Suspending Retirement Benefit Payments
If you have reached full retirement age, but are not yet age 70, you can ask us to suspend retirement benefit payments.
- If you apply for benefits and we have not yet made a determination that you are entitled, you may voluntarily suspend benefits for any month for which you have not received a payment. Your request to suspend benefits may include all months for which you might be due a benefit.
- If you are already entitled to benefits, you may voluntarily suspend retirement benefit payments up to age 70 beginning with the month after the month when you make the request.
- Reminder: We pay Social Security benefits the month after they are due. If you contact us in June and request that we suspend benefits, you will still receive your June benefit payment in July.
- You do not have to sign your request to suspend benefit payments. You may ask us orally or in writing.
- If your benefit payments are suspended, they will start automatically the month you reach age 70.
- If you change your mind and want the payments to start before age 70, just tell us when you want your benefits reinstated (orally or in writing). Your request may include benefits for any months when your payments were suspended
- If you change your mind about receiving Social Security benefits, you may withdraw your Social Security claim only if it has been less than 12 months since you were first entitled to benefits. Your date of entitlement is the month you start your benefits and may not be the same as the date you actually received your first check. If you withdraw your claim, you may re-apply at a future date. To withdraw your claim, you must make a request to withdraw in writing and repay the benefits that you received. For more information, visit our If You Change Your Mind page.
- If your request is approved, you must repay all the benefits you and your family received based on your retirement application.
Effective April 30, 2016:
- We will no longer permit suspension of retroactive benefits in situations where you apply for benefits and we have not yet made a determination regarding your entitlement.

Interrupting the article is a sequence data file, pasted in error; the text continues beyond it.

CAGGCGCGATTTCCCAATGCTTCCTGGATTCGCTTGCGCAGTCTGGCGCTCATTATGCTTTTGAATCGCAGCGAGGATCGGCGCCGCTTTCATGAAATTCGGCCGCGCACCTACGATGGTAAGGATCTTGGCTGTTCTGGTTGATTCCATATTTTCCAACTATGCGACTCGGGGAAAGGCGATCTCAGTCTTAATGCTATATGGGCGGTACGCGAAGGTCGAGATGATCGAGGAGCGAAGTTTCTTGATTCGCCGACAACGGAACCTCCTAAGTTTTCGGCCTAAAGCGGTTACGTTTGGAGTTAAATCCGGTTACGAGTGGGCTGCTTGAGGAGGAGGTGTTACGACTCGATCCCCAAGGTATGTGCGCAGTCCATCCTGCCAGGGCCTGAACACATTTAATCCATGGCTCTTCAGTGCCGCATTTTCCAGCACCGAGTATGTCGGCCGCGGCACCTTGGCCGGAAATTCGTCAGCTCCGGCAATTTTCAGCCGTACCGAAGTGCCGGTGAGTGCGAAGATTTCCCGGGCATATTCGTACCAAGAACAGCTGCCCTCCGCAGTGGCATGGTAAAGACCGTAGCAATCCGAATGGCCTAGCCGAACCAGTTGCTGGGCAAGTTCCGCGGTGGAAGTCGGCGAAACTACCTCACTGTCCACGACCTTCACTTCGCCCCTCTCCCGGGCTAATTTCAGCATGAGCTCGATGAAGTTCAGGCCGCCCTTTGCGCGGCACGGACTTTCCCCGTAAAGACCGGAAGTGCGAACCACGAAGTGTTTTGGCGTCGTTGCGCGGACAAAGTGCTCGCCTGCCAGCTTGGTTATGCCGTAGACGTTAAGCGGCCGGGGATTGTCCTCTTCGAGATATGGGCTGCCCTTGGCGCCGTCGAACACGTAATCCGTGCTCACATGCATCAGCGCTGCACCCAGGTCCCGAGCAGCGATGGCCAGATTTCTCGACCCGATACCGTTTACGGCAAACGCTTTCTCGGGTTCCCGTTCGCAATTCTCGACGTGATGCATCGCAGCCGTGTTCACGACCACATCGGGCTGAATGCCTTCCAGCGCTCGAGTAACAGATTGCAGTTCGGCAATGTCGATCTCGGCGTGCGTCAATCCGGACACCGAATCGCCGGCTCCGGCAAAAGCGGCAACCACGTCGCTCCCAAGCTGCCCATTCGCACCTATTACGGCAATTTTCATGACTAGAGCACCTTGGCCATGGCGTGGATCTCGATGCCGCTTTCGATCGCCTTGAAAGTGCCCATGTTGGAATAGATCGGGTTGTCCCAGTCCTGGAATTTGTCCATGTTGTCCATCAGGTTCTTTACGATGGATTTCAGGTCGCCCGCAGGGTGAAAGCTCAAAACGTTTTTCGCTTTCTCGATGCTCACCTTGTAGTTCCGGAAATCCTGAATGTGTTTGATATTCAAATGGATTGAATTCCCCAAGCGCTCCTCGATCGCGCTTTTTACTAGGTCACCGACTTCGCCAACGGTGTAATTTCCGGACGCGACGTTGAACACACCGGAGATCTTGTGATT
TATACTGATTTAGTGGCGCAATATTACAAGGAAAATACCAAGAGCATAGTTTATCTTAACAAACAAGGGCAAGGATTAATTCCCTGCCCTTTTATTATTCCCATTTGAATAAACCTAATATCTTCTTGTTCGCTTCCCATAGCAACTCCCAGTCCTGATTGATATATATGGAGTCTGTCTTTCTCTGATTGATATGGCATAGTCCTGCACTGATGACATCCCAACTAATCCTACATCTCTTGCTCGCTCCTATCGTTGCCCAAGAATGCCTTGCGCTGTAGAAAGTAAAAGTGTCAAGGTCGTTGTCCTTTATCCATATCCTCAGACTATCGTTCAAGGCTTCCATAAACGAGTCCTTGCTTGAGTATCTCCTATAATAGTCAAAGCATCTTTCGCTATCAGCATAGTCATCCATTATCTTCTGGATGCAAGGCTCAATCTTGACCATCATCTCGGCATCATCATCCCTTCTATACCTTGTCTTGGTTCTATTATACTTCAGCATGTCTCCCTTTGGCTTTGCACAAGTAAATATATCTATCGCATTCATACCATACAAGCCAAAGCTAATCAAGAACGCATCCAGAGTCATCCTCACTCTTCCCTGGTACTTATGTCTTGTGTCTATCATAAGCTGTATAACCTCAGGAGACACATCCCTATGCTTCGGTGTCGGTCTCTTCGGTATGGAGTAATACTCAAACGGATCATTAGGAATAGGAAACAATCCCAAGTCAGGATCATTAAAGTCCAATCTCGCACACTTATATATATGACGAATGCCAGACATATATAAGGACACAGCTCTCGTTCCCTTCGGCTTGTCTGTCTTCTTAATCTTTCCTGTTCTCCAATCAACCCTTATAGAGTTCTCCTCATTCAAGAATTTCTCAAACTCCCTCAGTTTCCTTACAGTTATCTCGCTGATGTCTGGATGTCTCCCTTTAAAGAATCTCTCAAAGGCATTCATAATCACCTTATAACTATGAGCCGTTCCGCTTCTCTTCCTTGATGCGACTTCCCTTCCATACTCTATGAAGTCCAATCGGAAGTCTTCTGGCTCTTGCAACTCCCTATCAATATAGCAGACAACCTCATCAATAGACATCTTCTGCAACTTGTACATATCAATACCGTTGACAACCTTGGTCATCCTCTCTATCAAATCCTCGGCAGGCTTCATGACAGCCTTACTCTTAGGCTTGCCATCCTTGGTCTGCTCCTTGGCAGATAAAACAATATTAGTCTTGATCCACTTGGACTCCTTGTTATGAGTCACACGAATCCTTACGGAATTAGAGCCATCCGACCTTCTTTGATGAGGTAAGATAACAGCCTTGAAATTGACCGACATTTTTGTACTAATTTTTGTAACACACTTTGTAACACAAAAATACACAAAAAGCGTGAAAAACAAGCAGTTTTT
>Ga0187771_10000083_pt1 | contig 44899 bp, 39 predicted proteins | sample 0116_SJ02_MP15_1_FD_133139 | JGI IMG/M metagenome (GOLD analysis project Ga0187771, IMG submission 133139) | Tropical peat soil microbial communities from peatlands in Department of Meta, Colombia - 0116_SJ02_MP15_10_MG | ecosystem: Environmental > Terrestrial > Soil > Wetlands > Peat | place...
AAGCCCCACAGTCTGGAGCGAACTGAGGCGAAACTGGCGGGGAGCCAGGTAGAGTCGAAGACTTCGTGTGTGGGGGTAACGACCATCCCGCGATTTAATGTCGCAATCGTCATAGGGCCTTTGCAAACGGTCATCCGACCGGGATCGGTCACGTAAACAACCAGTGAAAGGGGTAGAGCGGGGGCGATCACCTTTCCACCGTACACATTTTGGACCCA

- If you voluntarily suspend your retirement benefit and you have others who receive benefits on your record, they will not be able to receive benefits for the same period that your benefits are suspended. Please note that there is one exception; divorced spouse’s will be able to continue receiving benefits.
- If you voluntarily suspend your retirement benefit, any benefits you receive on someone else’s record will also be suspended. Your Part B premiums cannot be deducted from your suspended benefits.
- If you request voluntary suspension on or after April 30, 2016, we will only permit benefit reinstatement beginning with the month after the month of your request
Before You Make Your Decision
There are some things you need to know about what will happen if you suspend your retirement benefits.
- If you are enrolled in Medicare Part B (Supplementary medical insurance), you will be billed by the Centers for Medicare & Medicaid Services (CMS) for future Part B premiums.
These premiums cannot be deducted from your suspended retirement benefits, or your suspended spouse or ex-spouse’s benefits. If you do not pay the premiums timely, you may lose your Part B Medicare coverage. (You will have the option of automatically paying the bill from an account at your bank or financial institution.)
- If you also receive Supplemental Security Income (SSI) benefits, suspending your retirement benefits will make you ineligible for SSI.